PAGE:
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Official: Sky to buy O2 and BE's home broadband product in £200m deal

Acquisition plan revealed exclusively by El Reg in January

Internet Security Threat Report 2014

BSkyB has swooped in on the consumer broadband and fixed-line biz of Telefónica UK-owned O2 and BE with a proposed deal worth up to £200m.

The Register exclusively uncovered in January that Sky execs had been spotted sniffing around O2's office. We also revealed that the mobile telco was effectively squeezing all it could out of the service before looking to sell it off to the highest bidder.

Broadcaster Sky, which moved into the broadband market six years ago, told the City this morning that it planned to buy 02 and BE's home broadband, phone and fixed-line rental customers for £180m.

It added that an extra "contingent" amount not exceeding £20m would be handed to Telefónica UK depending on what it described as a "successful delivery and completion of the customer migration process".

As El Reg was first to report last month, O2's migration of its local-loop unbundling (LLU) broadband service over to a single core network was hit by a big delay. The 35-week work was originally scheduled to be finished in around October 2012, but the company confirmed to us last month that the work won't be finished until the middle of this year.

Meanwhile, Sky's buyout - subject to regulatory approval - is expected to be completed in April this year, at least a month before the LLU migration will have been completed. All of which probably explains the £20m extra cash offer to O2. If the migration doesn't hit any major hiccups, O2 will pocket more from the sale.

Sky, which has 4.2 million broadband customers on its books, said:

Post completion, O2 and BE customers will be migrated onto Sky’s fully unbundled network, supported by a nationwide all-fibre core, which reaches 84 per cent of all UK homes.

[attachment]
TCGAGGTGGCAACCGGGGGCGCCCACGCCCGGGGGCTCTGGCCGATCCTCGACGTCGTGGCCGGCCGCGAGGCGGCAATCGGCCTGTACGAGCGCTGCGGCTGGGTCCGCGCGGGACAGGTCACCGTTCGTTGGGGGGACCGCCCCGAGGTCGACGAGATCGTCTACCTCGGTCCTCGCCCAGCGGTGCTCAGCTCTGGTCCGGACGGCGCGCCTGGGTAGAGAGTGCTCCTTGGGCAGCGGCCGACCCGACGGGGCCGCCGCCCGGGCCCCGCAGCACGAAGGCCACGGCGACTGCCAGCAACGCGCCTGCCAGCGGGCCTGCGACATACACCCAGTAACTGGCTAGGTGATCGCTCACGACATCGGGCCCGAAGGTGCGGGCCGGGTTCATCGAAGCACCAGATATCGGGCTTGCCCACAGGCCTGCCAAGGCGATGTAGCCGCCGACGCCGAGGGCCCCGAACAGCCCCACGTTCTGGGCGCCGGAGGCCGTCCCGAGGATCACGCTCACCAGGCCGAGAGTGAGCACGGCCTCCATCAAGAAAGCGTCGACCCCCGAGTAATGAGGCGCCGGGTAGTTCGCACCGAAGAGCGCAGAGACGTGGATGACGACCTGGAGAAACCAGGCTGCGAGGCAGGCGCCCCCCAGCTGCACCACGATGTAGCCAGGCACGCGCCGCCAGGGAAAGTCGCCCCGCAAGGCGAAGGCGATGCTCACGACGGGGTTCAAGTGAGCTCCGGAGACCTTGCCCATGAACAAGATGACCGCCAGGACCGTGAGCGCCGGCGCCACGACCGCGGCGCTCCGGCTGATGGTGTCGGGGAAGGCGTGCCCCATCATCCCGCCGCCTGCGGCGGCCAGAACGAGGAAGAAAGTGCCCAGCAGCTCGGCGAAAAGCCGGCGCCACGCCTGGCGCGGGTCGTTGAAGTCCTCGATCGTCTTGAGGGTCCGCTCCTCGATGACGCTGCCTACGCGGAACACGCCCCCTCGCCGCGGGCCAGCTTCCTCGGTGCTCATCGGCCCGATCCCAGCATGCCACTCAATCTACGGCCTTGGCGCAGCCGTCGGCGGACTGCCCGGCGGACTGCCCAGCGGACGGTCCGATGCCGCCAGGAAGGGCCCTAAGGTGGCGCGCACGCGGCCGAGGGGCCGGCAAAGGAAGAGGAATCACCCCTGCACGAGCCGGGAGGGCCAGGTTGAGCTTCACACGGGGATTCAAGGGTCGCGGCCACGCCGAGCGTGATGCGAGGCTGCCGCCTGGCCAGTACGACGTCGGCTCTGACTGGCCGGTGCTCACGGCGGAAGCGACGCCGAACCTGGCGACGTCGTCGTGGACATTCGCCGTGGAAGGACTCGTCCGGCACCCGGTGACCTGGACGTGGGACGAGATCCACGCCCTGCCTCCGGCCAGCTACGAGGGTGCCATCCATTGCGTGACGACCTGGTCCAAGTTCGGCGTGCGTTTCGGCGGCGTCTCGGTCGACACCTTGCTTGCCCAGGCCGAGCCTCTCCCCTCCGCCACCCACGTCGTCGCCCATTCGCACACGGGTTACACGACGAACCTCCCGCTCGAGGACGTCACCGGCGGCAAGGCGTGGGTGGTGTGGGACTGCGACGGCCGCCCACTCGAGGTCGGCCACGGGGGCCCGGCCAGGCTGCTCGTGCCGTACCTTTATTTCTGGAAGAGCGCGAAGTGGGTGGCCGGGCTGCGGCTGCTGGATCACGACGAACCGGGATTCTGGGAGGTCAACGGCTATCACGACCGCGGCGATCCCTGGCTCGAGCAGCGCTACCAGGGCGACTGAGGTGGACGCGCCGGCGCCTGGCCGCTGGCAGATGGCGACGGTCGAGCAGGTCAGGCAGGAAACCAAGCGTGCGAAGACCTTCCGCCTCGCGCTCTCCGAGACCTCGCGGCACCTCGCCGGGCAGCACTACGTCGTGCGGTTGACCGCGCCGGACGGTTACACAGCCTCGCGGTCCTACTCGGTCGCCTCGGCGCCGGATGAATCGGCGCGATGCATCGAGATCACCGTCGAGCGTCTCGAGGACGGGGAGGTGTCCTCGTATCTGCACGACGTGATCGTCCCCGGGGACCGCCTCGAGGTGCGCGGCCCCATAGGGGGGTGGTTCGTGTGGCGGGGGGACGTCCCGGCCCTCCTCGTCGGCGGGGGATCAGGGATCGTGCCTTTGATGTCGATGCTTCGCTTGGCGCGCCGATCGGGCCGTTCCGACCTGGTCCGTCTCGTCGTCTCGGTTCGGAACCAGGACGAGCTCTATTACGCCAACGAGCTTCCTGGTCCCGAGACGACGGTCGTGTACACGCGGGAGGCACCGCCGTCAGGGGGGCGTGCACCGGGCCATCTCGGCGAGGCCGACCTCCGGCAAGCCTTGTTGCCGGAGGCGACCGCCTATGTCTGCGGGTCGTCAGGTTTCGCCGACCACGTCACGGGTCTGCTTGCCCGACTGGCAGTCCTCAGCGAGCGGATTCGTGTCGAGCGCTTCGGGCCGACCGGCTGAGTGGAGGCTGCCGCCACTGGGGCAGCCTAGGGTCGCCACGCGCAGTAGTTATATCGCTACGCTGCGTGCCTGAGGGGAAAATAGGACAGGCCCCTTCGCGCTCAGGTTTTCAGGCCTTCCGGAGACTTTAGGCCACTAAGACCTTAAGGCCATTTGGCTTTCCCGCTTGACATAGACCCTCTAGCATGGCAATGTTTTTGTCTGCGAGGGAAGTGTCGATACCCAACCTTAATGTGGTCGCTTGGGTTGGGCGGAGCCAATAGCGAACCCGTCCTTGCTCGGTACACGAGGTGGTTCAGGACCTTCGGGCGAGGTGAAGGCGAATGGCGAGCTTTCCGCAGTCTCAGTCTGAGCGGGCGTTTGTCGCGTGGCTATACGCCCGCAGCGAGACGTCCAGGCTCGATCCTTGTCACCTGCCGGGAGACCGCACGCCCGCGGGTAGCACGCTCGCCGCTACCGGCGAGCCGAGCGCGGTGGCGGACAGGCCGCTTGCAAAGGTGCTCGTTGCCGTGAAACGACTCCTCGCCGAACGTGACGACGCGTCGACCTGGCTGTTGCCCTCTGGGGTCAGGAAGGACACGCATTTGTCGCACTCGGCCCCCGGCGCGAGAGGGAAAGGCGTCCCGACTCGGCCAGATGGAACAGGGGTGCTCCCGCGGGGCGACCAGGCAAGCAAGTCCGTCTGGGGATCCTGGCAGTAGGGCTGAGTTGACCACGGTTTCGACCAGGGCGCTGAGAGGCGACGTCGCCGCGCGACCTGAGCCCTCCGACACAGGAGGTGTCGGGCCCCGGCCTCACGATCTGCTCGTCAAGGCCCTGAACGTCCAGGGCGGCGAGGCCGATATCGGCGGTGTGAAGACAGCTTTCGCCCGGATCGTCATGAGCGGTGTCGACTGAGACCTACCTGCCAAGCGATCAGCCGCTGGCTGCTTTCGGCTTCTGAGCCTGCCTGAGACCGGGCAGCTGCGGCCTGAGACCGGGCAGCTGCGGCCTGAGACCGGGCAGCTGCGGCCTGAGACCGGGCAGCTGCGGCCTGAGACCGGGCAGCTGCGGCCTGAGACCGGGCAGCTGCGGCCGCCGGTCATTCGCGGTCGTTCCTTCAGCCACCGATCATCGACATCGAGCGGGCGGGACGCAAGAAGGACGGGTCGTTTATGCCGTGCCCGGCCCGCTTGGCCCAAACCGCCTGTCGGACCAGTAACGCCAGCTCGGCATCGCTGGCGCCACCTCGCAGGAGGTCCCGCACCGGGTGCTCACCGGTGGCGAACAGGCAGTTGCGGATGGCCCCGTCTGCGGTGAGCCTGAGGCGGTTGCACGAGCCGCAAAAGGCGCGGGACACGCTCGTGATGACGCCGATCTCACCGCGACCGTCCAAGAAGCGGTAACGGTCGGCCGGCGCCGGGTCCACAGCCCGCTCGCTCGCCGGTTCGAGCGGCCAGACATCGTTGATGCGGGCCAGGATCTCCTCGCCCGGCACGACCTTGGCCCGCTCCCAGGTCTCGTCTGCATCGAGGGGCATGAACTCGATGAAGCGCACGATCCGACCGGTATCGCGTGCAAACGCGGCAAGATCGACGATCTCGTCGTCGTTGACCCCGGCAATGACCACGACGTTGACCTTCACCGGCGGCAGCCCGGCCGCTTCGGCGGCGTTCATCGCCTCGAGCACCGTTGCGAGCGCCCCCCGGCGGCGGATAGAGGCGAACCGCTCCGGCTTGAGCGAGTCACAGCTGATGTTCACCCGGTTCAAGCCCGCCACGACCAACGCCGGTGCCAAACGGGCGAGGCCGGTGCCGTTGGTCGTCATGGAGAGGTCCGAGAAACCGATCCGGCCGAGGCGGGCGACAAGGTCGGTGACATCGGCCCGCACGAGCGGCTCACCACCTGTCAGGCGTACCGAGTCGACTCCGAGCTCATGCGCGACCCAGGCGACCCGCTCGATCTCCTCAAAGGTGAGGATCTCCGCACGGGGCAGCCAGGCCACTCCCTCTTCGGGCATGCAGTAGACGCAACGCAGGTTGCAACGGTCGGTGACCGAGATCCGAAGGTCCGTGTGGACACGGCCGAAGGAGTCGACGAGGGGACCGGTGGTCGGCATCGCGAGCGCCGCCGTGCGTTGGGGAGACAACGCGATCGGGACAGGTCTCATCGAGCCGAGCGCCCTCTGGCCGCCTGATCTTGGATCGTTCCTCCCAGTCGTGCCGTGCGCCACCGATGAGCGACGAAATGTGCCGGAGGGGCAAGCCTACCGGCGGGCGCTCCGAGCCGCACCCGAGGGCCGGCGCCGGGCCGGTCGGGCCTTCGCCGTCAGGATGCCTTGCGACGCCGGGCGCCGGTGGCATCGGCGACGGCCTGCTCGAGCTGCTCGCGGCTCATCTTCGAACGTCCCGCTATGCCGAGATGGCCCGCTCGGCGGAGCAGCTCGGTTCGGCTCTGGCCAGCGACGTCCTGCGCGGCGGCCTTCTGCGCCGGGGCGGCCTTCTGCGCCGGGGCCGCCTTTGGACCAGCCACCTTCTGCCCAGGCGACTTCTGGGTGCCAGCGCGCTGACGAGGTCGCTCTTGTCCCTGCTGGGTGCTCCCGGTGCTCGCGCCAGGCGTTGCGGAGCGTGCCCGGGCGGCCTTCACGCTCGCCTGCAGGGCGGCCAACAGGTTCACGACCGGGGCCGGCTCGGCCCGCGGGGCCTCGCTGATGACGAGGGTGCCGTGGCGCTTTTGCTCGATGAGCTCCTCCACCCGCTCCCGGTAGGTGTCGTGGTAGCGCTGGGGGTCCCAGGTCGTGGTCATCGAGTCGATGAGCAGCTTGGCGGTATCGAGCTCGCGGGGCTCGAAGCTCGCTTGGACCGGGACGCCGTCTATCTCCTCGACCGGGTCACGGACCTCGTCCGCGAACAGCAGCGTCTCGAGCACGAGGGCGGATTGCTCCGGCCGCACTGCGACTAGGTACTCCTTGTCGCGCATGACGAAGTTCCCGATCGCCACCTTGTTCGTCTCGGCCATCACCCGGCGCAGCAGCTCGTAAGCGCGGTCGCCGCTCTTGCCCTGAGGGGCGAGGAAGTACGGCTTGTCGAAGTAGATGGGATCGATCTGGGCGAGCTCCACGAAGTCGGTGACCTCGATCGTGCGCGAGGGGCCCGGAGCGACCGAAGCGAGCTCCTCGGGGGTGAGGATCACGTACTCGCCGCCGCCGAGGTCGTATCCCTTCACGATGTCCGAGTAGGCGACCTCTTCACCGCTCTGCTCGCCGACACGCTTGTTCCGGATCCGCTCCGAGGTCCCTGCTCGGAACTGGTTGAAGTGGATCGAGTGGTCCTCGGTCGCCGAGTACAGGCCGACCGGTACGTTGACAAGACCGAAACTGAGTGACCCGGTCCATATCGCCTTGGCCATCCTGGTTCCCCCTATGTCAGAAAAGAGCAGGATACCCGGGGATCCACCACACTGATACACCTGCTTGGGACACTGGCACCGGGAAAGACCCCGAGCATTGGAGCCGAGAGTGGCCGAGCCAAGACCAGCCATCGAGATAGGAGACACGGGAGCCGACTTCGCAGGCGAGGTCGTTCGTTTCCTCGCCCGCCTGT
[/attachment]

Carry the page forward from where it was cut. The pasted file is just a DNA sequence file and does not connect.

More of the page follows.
Your correspondent noted last month that O2 was fixated on 4G and had ducked questions in recent months about investing in fibre for its broadband service. Today's statement from Telefónica UK boss Ronan Dunne confirmed this morning what seemed obvious to Vulture Central's networks desk for some time. He said:

As we focus on delivering best-in-class mobile connectivity, including next generation (4G) services, we believe this agreement is the best way of helping our customers get the highest quality home broadband experience from a leading organisation in the market.

In 2007, O2 became the first major ISP to make a commercial offering of ADSL2+ to customers, after it bought Be Unlimited for £50m in 2006. Sky's planned acquisition may well upset some of the thousands of subscribers who are with O2 and BE.

Ovum telco strategy analyst Emeka Obiodu noted that the LLU market was effectively dead in the water. He said in response to Sky's proposed acquisition:

Local loop unbundling has largely run its course and any broadband provider that wants to remain relevant in the future will need to outline a path to fibre. But that costs money. And with retail prices so low, and the return on investment tough to earn, pure-play broadband providers will struggle to survive.

Once the deal is done, Sky will become the second biggest broadband provider behind national telco BT. The acquisition effectively pushes Virgin Media - which is currently being bought out by Liberty Global - into third place.

BE told its customers this morning that the process of moving them over to Sky's network will take some time and said that the migration probably won't be completed until the end of this year. ®

Internet Security Threat Report 2014

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